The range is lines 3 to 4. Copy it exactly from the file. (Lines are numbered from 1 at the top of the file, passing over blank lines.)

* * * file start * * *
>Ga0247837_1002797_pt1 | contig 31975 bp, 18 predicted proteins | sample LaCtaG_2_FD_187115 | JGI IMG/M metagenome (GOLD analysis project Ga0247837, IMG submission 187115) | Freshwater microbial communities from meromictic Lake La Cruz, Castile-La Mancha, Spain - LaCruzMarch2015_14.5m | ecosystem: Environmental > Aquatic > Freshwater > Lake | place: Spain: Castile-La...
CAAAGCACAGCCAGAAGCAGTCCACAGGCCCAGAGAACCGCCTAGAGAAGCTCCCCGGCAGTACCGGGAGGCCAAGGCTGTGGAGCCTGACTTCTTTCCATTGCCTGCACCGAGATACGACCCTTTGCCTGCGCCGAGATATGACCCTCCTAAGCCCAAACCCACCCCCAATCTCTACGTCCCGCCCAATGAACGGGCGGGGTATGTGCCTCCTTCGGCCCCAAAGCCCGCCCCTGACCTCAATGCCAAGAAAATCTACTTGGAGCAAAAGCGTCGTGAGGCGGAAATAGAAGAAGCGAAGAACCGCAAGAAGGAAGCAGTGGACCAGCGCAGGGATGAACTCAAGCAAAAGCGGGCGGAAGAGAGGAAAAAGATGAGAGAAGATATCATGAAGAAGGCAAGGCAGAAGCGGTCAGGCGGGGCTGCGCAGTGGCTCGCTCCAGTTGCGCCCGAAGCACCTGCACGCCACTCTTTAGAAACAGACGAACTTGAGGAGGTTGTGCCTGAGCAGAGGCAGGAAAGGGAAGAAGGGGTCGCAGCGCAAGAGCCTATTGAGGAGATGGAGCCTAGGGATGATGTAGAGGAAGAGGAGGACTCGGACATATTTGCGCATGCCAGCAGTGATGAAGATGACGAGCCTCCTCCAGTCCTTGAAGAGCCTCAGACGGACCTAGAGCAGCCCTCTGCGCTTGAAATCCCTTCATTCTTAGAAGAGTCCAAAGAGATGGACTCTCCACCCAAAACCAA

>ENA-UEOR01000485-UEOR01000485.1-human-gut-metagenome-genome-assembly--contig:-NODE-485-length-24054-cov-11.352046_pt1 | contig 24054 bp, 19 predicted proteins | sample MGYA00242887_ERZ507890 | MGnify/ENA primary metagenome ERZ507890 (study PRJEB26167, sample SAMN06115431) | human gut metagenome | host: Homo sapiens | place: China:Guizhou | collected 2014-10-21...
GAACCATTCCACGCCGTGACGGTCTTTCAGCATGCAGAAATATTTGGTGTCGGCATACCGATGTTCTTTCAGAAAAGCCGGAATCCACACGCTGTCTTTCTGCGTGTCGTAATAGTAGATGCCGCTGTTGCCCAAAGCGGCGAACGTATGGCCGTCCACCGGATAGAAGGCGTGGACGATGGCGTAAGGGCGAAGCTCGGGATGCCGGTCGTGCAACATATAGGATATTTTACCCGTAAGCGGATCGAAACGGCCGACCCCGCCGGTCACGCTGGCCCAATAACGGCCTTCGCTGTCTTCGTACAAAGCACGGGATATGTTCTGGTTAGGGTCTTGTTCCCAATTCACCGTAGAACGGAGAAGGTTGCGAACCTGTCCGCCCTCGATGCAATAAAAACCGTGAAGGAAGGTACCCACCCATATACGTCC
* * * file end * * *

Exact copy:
>ENA-UEOR01000485-UEOR01000485.1-human-gut-metagenome-genome-assembly--contig:-NODE-485-length-24054-cov-11.352046_pt1 | contig 24054 bp, 19 predicted proteins | sample MGYA00242887_ERZ507890 | MGnify/ENA primary metagenome ERZ507890 (study PRJEB26167, sample SAMN06115431) | human gut metagenome | host: Homo sapiens | place: China:Guizhou | collected 2014-10-21...
GAACCATTCCACGCCGTGACGGTCTTTCAGCATGCAGAAATATTTGGTGTCGGCATACCGATGTTCTTTCAGAAAAGCCGGAATCCACACGCTGTCTTTCTGCGTGTCGTAATAGTAGATGCCGCTGTTGCCCAAAGCGGCGAACGTATGGCCGTCCACCGGATAGAAGGCGTGGACGATGGCGTAAGGGCGAAGCTCGGGATGCCGGTCGTGCAACATATAGGATATTTTACCCGTAAGCGGATCGAAACGGCCGACCCCGCCGGTCACGCTGGCCCAATAACGGCCTTCGCTGTCTTCGTACAAAGCACGGGATATGTTCTGGTTAGGGTCTTGTTCCCAATTCACCGTAGAACGGAGAAGGTTGCGAACCTGTCCGCCCTCGATGCAATAAAAACCGTGAAGGAAGGTACCCACCCATATACGTCC